WASHINGTON — It sounds simple enough: Let Medicare negotiate drug prices and help bring down prices for consumers.
With growing public frustration over the price of prescription drugs, Hillary Clinton and Bernie Sanders have made that idea a centerpiece of their campaigns, and congressional Democrats have been kicking the notion around in broad terms for years.
But policy experts say the candidates and lawmakers are exaggerating how much power the government actually has to drive down drug prices on a large scale. The reality is that any attempt to negotiate with drug makers would be challenging, without any guarantees of an outcome that would make a significant difference to most consumers’ bottom line.
When there is competition, why not allow a reverse auction, winner take all? For instance, Novartis and Bristol make competing leukemia drugs (Gleevec, Sprycel) sold for $90k. How low would they go for 100% of the market?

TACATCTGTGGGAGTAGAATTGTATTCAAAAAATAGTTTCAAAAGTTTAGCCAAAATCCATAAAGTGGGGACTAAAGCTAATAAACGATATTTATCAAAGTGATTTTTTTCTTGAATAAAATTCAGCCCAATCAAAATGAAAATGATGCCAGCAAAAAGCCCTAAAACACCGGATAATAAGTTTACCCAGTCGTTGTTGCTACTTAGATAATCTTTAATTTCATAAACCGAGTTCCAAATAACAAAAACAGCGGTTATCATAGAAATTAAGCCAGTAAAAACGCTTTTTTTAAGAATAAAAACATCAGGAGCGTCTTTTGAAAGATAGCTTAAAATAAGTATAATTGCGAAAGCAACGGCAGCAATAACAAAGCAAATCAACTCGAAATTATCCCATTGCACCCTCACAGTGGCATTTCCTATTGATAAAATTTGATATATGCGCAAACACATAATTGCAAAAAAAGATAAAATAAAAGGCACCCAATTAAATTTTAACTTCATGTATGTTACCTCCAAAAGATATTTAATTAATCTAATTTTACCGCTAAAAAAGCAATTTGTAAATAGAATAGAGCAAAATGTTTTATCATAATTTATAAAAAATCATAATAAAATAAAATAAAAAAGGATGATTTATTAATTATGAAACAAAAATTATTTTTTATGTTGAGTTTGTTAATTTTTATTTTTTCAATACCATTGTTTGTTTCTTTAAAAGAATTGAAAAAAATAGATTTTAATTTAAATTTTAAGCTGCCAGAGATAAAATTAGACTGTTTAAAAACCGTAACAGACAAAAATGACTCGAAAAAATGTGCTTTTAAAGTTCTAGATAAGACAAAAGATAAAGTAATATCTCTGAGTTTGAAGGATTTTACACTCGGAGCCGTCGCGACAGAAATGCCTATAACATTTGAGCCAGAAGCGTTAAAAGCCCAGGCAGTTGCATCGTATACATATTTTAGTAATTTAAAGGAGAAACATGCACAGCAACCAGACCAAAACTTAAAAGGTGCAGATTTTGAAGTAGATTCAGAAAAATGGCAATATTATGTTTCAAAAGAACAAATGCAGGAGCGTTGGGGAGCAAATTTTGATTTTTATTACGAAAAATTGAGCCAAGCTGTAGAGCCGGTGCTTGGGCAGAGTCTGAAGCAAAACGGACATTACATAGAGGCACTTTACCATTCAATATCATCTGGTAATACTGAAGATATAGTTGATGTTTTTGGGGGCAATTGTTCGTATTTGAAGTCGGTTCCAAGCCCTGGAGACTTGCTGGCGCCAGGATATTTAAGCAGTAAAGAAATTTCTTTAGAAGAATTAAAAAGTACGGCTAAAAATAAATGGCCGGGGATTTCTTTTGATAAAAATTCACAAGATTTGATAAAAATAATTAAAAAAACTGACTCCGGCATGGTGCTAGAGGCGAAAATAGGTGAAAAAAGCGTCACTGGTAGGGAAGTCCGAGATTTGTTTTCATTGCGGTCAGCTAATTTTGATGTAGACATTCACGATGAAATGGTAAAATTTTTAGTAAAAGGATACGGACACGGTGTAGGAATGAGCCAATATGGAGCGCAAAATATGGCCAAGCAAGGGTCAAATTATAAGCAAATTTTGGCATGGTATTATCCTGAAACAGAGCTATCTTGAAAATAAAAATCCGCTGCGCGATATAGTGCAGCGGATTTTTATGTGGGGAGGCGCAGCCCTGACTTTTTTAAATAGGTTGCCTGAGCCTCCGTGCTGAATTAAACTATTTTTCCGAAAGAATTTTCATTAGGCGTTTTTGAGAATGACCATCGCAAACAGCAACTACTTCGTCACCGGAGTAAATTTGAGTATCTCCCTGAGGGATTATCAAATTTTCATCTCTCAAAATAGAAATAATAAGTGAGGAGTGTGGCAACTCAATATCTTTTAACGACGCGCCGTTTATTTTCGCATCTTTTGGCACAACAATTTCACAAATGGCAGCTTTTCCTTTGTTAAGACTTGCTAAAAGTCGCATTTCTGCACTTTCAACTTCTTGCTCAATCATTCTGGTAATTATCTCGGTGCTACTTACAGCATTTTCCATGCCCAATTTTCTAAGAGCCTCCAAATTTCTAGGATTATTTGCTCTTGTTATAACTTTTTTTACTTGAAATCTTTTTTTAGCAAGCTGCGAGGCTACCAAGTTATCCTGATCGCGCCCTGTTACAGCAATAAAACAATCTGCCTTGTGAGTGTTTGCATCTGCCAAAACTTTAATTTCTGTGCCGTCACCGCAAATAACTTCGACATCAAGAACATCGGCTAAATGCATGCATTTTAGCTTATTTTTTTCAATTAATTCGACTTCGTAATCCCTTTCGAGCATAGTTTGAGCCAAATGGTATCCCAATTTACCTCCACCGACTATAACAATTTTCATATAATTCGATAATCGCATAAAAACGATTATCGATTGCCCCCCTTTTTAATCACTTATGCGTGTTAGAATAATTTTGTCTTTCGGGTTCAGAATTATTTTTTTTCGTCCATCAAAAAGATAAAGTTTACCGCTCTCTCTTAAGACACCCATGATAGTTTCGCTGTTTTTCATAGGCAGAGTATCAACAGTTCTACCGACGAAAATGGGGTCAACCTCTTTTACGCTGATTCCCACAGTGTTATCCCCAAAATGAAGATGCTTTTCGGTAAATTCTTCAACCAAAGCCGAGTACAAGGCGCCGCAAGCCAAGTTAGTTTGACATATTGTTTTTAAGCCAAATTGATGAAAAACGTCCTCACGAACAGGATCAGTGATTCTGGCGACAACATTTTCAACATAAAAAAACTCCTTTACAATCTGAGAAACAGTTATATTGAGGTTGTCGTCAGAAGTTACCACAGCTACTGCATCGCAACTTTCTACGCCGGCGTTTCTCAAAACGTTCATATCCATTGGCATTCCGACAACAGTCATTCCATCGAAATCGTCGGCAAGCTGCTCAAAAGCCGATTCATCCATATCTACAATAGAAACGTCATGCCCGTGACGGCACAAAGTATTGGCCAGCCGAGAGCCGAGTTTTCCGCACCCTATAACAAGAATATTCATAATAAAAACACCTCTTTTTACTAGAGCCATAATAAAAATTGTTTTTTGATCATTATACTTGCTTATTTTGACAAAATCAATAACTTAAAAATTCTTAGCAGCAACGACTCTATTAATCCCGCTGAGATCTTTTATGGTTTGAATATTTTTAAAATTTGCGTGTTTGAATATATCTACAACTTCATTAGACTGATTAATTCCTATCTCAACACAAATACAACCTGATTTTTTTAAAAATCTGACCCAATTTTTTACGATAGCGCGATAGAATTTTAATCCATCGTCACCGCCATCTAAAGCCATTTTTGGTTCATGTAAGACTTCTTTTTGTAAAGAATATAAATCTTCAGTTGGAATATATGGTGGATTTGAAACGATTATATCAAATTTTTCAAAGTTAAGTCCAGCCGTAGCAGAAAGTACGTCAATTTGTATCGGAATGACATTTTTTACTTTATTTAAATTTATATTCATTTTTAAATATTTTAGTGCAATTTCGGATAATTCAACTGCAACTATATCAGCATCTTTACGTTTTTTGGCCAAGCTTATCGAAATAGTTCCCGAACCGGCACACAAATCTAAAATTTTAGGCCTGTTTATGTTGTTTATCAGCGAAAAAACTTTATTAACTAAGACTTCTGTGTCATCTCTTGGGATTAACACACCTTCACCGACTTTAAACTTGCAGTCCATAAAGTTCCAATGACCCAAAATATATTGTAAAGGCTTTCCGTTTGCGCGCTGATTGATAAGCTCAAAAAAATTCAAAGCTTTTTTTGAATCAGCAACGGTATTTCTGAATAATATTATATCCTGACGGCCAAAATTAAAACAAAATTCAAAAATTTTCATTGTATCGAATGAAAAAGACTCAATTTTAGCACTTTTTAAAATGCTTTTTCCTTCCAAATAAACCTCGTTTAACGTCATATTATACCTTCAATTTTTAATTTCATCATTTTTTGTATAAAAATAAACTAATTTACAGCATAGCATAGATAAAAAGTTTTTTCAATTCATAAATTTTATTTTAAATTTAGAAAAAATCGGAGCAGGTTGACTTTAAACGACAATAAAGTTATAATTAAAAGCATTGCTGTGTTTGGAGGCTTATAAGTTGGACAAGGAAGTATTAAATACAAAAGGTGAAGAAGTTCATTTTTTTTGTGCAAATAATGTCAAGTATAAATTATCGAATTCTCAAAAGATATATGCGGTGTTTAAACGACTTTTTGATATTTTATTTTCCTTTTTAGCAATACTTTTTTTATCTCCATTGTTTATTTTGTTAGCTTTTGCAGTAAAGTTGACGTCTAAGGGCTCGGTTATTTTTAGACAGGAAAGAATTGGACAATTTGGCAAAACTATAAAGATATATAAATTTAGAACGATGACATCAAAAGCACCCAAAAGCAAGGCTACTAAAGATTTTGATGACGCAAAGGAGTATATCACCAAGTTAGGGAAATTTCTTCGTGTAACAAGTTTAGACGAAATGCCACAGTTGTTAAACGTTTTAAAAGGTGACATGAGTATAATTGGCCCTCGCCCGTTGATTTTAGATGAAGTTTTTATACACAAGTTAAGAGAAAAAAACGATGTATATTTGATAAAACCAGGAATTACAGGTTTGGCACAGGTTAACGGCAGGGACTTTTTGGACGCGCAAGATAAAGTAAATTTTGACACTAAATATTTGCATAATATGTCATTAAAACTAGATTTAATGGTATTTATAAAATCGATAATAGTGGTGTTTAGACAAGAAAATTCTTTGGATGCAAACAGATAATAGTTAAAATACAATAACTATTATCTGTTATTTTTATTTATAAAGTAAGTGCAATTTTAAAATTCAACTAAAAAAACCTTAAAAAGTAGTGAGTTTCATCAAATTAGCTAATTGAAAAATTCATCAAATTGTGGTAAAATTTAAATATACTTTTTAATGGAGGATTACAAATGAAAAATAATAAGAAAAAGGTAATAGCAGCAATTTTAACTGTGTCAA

Why not allow import of generic medications from countries such as Canada or Britain where the quality control standards of manufacturing are at least as good as the USA? Consider the recent price gouging for Daraprim (pyrimethamine) which, 50 years ago in South Asia was available at 1c a pill for Malaria prophylaxis. So, it is not a new drug and the argument that “research and development costs have to be covered” does not, in this case hold water.
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